As a result, Shenzhen-based IC design house HiSilicon Technologies Co. Ltd., a wholly owned subsidiary of Huawai, has reported stunning results.

Research firm Alliance Bernstein said in a recent report that HiSilicon has more than tripled revenue since 2014.

In a securities analysis distributed to customers in January, the firm estimated that HiSilicon’s revenue reached US$7.6 billion in 2018 and that it was on track to become the world’s fourth largest fabless chip design house, eclipsing MediaTek. Noting that already now 50 percent to 60 percent of Huawei smartphones run on HiSilicon chips, the report said that Huawei will use HiSilicon products in all future releases of 5G handsets, communications devices, AI computing equipment and servers.

Suppliers Reap Benefits as HiSilicon Becomes TSMC’s Second-Largest Customer

Huawei has announced three to four 7-nanometer process chips, including the Kirin 980 mobile AI chipset, the Ascent 910 AI chip, and the Kunpeng 920 ARM-based server CPU, thus covering a broad range of applications from the Internet of Things to cloud computing, smartphones and server management.

The Alliance Bernstein report points out that the Kirin 980 inside the Huawei Mate 20 smartphone series performs better than the A12 Bionic chip at the core of the latest Apple iPhones and the Qualcomm Snapdragon 855 processor in Samsung’s Galaxy S10.

Alliance Bernstein estimates that Taiwanese foundry Taiwan Semiconductor Manufacturing Company (TSMC) derives 8 percent of its total revenue from HiSilicon orders and that the Chinese IC design house has most likely become TSMC’s second-largest client behind Apple.

CY Yao, associate analyst with Topology Research Institute (TRI), a division of global market intelligence provider TrendForce Corp., explains that even if European telecom operators reject Huawei 5G base stations, the impact on Huawei’s other business fields such as smartphones, Internet of Things and servers will be minor.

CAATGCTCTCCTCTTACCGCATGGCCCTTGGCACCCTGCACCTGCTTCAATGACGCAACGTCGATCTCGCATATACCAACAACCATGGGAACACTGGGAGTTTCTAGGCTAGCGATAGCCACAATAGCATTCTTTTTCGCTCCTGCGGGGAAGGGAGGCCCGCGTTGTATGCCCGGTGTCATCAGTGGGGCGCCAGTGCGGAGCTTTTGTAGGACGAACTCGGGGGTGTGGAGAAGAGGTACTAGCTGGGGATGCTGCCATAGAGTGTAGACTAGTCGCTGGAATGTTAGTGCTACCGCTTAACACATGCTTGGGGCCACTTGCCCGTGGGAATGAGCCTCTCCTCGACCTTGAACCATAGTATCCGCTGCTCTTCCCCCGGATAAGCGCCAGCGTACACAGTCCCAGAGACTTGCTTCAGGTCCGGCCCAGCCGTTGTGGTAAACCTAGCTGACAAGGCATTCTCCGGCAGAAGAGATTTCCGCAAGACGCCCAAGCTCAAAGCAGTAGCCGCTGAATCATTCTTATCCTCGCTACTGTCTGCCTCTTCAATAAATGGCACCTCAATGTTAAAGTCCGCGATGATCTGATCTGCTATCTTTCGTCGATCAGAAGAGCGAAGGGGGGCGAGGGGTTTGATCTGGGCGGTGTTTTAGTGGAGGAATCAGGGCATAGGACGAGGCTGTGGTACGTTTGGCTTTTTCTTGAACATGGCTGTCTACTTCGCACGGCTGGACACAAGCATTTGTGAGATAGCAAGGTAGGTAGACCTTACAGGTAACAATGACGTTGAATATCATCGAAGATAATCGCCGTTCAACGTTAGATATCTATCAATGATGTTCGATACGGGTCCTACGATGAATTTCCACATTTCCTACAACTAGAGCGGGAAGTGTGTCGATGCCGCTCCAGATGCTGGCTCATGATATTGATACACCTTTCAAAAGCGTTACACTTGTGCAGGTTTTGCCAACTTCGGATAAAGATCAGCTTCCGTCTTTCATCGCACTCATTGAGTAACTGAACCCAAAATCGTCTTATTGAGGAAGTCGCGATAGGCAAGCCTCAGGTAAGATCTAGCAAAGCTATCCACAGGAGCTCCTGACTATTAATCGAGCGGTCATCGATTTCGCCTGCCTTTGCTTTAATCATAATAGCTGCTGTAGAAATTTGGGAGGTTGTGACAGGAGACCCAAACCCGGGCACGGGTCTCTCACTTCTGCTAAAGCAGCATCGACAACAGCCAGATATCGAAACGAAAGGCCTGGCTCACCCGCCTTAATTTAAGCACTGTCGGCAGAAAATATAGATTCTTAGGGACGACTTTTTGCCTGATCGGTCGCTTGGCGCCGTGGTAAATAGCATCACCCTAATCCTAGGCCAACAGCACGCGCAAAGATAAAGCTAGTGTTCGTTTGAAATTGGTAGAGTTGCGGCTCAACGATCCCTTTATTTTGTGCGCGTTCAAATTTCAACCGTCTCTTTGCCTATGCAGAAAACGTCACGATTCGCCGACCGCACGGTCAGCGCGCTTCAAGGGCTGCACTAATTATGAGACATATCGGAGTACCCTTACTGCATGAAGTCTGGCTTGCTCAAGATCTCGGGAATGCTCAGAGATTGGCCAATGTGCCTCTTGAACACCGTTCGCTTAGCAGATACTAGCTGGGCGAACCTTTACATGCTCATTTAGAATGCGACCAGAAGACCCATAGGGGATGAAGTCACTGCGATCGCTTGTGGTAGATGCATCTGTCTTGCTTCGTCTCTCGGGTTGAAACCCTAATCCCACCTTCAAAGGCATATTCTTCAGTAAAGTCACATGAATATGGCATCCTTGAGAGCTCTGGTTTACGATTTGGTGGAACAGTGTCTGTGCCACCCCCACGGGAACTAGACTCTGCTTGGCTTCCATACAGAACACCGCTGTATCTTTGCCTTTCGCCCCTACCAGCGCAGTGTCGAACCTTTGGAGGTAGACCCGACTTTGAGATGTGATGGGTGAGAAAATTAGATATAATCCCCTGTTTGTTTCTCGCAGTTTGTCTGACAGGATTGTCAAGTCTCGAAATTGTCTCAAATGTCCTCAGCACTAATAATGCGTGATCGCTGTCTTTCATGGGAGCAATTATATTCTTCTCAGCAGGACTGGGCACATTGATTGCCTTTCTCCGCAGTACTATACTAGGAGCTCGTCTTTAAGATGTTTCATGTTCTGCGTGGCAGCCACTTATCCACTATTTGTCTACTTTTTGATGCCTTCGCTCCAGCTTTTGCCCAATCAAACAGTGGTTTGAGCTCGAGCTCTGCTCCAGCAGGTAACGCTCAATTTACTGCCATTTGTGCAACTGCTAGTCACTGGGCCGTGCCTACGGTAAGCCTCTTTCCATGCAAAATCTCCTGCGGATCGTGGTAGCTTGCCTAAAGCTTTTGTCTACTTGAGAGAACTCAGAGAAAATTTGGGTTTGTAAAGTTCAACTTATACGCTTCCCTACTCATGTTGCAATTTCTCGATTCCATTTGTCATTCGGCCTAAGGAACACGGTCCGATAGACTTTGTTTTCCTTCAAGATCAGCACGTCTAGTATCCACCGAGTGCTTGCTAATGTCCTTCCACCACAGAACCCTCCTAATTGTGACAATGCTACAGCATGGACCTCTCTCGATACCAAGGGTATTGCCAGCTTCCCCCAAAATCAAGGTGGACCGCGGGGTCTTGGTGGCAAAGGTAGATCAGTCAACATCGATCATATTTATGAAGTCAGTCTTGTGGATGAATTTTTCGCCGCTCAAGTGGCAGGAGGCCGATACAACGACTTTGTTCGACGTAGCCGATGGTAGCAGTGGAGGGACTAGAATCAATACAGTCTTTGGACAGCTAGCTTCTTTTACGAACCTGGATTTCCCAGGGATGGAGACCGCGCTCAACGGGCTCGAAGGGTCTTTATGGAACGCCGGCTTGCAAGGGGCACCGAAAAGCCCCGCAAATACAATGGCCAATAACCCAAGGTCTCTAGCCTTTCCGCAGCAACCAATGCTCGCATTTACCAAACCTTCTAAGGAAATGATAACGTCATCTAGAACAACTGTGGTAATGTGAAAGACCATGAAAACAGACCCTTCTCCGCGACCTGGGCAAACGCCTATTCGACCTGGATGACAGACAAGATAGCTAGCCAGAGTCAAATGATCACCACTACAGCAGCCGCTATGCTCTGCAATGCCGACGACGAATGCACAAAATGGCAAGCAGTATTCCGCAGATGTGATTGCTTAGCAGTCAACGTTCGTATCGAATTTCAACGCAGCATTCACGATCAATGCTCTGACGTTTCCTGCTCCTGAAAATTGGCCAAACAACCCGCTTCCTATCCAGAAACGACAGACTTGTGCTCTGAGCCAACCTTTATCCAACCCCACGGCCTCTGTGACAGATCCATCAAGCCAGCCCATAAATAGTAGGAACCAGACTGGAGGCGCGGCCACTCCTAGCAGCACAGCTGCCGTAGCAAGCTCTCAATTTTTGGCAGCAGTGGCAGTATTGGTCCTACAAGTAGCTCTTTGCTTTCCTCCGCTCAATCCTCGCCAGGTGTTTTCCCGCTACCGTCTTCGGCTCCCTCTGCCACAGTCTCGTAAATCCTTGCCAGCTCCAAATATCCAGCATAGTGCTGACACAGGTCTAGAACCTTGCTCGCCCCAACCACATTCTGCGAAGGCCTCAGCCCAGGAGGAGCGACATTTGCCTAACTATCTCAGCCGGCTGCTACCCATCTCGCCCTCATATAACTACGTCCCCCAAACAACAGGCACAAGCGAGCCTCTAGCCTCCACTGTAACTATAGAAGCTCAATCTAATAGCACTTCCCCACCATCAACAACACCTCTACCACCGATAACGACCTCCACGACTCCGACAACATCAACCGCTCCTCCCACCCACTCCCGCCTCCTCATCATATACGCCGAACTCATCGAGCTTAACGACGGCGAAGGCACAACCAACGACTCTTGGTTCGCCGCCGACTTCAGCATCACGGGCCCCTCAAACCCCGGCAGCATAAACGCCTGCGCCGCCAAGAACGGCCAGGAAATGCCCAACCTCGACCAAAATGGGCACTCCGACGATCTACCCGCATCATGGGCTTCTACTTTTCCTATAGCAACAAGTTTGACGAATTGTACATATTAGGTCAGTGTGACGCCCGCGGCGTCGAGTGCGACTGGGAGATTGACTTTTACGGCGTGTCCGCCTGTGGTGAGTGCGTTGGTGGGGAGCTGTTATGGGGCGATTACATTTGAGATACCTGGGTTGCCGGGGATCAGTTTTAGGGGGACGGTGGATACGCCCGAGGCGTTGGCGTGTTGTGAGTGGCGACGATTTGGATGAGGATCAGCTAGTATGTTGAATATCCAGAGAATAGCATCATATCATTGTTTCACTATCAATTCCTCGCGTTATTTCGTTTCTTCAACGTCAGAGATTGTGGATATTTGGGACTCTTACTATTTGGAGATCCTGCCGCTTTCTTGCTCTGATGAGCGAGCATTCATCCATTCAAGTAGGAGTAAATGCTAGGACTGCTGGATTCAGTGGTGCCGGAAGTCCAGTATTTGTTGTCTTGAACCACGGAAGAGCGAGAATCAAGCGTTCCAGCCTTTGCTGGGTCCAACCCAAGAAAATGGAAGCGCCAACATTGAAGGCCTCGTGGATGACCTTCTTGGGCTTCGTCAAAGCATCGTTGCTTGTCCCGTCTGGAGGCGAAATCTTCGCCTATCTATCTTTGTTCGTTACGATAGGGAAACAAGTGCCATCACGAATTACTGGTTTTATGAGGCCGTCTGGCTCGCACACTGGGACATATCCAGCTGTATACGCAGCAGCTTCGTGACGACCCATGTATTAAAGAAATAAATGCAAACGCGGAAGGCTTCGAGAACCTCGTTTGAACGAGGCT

Since Chinese cloud computing service providers such as Baidu, Tencent and Alibaba, and online video platforms such as iQiyi and TikTok continue to grow, demand for servers will rise. Huawei, which ranks first and second in the Chinese market in the storage and server sectors, respectively, is bound to reap the benefits from this trend, says Yang. “The Taiwanese supply chain such as TSMC and Advanced Semiconductor Engineering (ASE) will also have an opportunity to reap the benefits.”

A Taiwanese manufacturer in the semiconductor supply chain reveals that HiSilicon asked Taiwanese suppliers already before the Lunar New Year to allocate more production capacity to HiSilicon. Huawei has been lobbying Taiwanese suppliers to relocate to China, but since moving entire factories is not easy both sides have presently reached consensus to “cooperate more closely and to expand services.”

Securing Orders vs Protecting Technology – Taiwanese Manufacturers Might Face Dilemma

Huawei lists among its core suppliers the Taiwanese manufacturers Hon Hai/Foxconn Technology Group, TSMC, ASE, Largan Precision Co. Ltd., MediaTek, Nanya Technology Corporation, Unimicron Technology Corporation, TCX Corp., Compeq Manufacturing Co. Ltd. and Macronix International Co. Ltd.

Huawei has set its sights high and seems on track to reach its target of becoming the world’s largest smartphone vendor in terms of shipment volumes. Its HiSilicon chips are used in a broad array of products and will also influence the development of AI computing and the Internet of Vehicles.

TRI analyst Cici Chang, who covers China’s IC design industry, points out that this year’s tech trends still revolve around new forms of industry such as AI, 5G and edge computing. China already holds a competitive edge regarding key indicators in these technological developments which will translate into continued growth momentum for Chinese IC design firms.

Yao, for his part, believes that judging from the ups and downs in smartphone shipments by various vendors, Huawei stands a good chance of gaining greater influence on the supply chain than Apple.

A bandwagon effect is already in the making.

Chinese media recently reported that Hon Hai has launched a massive recruitment drive, looking to hire more than 50,000 workers for its factory in Zhengzhou. Reportedly the factory, which exclusively produced iPhones in the past, is ramping up production because it has received orders for the assembly of Huawei smartphones. In the future, more mid-range and high-end handsets will be built there.

This will not only lead to a paradigm shift for Taiwanese tech companies but also complicate things on the political plane. For instance, if Huawei demands that its Taiwanese suppliers move production to China, how will these companies protect their technology while also securing Chinese orders? Finding an answer to this question is a pressing issue.

If, for example, one day Huawei demands that TSMC moves its most advanced 5-nm process technology to its plant in Nanjing (Taiwanese government regulations only allow process technology that is two generations behind the most advanced one to be used in China) or else HiSilicon will place its orders with Samsung, what will TSMC do? And would the government lift the ban on the export of the latest technology to China?

Translated by Susanne Ganz
Edited by Sharon Tseng